Color Acting at MFA gets points for good behavior

The Museum of Fine Arts analyzes a spectrum of influences on our perceptions of art.

If you need proof that there’s more than one way to see a painting, look no further than Gene Davis’ art. One popular school of thought suggests that paintings are most powerfully experienced in a glance. (Maybe that’s why the average museum visitor spends less than 20 seconds in front of an artwork, the bulk of which might even be devoted to reading a wall label.)

Davis, an American painter who died in 1985, saw his paintings as akin to jazz compositions, and he intended them to be experienced as vibrant with rhythm and color intervals. Renowned for his abstract compositions of vertical stripes, he encouraged viewers to read the bands of color in them successively — blues then reds then greens — as if sounding out musical notes by plucking strings or striking piano keys. “Enter the painting through the door of a single color, and then you can understand what my painting is all about,” Davis said, according to a Smithsonian biography.

Color Acting, an exhibition at the Museum of Fine Arts, St. Petersburg, on view through September, highlights the importance of such deep thinking — or, perhaps more to the point, feeling — about color to modern and contemporary abstraction. Drawn mostly from the MFA’s permanent collection by the museum’s new contemporary art curator, Katherine Pill, the exhibition features works by 24 (mostly American) artists including Davis, Josef Albers, Frank Stella, Joan Mitchell, Helen Frankenthaler and Richard Anuszkiewicz — icons of 20th century art — as well as recent works by Jessica Eaton, Jessica Labatte and Pierre Mabille. As a debut for Pill, as well as some collection works that haven’t been on rotation for a while, if ever, the show is a breezy success — accessible to the most casual of viewers but quietly smart and self-assured.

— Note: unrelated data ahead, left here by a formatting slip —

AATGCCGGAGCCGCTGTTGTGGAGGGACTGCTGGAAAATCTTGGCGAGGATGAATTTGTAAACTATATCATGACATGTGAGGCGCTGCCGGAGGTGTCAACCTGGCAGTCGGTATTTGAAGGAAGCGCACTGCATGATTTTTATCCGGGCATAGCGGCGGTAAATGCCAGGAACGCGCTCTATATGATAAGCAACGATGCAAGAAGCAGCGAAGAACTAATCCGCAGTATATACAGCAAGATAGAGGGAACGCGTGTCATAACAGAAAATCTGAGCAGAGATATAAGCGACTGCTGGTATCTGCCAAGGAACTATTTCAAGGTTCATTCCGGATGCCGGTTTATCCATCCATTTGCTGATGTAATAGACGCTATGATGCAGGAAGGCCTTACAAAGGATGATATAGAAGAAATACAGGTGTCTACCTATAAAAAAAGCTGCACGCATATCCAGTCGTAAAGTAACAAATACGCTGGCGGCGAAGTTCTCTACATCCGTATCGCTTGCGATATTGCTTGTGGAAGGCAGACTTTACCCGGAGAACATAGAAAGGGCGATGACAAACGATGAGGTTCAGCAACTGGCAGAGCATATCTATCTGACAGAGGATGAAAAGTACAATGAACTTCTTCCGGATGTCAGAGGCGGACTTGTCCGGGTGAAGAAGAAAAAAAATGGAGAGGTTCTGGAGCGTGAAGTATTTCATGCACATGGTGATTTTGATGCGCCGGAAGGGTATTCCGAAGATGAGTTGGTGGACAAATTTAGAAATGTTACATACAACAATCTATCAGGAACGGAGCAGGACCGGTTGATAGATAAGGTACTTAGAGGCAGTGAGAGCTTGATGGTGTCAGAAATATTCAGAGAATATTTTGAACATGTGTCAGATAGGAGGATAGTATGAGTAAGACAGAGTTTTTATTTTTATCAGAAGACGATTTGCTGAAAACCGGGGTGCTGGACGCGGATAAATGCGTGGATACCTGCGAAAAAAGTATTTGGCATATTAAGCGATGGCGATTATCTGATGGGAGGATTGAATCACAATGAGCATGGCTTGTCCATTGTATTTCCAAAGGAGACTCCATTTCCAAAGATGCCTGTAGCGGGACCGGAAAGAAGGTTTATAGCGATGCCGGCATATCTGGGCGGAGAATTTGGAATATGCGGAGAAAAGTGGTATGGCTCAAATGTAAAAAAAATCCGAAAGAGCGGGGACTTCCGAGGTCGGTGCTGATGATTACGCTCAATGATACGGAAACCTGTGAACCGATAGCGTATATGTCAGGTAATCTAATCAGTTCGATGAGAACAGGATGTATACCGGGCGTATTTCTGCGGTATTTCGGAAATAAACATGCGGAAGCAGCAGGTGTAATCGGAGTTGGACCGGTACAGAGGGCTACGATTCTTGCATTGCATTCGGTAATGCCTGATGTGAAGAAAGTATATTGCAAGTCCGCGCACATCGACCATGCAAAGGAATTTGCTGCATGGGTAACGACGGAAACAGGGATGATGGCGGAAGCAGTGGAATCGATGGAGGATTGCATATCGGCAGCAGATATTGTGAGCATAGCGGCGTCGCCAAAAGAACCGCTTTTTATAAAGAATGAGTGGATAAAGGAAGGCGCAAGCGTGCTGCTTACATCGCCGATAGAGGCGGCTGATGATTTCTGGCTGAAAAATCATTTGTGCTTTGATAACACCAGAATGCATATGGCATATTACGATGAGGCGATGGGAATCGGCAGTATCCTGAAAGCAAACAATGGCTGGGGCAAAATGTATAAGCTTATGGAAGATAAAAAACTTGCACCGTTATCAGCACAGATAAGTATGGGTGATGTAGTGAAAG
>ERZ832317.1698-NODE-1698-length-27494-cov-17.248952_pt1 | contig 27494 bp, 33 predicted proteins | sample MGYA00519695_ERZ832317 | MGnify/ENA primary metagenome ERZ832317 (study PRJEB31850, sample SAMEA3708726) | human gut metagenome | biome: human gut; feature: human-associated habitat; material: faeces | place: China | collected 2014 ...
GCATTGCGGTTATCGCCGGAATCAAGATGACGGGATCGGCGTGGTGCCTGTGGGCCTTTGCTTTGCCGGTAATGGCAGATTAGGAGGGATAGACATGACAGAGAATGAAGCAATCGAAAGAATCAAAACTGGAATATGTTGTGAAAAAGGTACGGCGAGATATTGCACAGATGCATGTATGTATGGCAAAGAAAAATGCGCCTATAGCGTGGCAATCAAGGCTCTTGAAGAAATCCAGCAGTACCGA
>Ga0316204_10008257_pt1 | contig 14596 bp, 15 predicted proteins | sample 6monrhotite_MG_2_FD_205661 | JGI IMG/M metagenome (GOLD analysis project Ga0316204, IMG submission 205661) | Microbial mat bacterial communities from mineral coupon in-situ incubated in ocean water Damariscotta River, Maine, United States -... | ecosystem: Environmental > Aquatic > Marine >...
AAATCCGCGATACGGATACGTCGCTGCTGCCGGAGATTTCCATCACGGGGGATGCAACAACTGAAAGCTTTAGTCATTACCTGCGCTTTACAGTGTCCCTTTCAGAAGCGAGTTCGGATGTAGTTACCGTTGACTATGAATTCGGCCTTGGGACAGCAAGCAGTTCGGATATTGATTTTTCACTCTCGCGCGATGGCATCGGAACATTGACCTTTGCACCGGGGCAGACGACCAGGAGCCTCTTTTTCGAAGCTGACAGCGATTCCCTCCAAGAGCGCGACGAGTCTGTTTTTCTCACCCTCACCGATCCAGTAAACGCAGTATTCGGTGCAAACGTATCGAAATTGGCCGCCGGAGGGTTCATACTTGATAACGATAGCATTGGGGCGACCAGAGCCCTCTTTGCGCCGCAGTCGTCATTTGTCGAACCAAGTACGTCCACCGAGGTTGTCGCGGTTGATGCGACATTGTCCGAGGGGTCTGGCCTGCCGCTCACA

The exhibition opens with a pair of works by Albers, without whom it would be virtually inconceivable to imagine an exhibition about color in art after 1950. Happily, the MFA collection yields a 40-by-by-40-inch silkscreen from 1973, “I-S j,” one of many in which Albers explored relationships between colors and their effects on perception. In this particular image he nests a series of green squares of waning saturation and lightness around a center block of pure clover-green; as the surrounding squares fade to velvety black, the bright green hovers in space ethereally. Albers’ creative practice was devoted to making countless variations of such color meditations, the best known making up his series of paintings and prints called Homage to the Square. After training and teaching at the German Bauhaus, he taught painting and design for decades in the U.S. at Black Mountain College, where his students included Robert Rauschenberg and Cy Twombly, and Yale.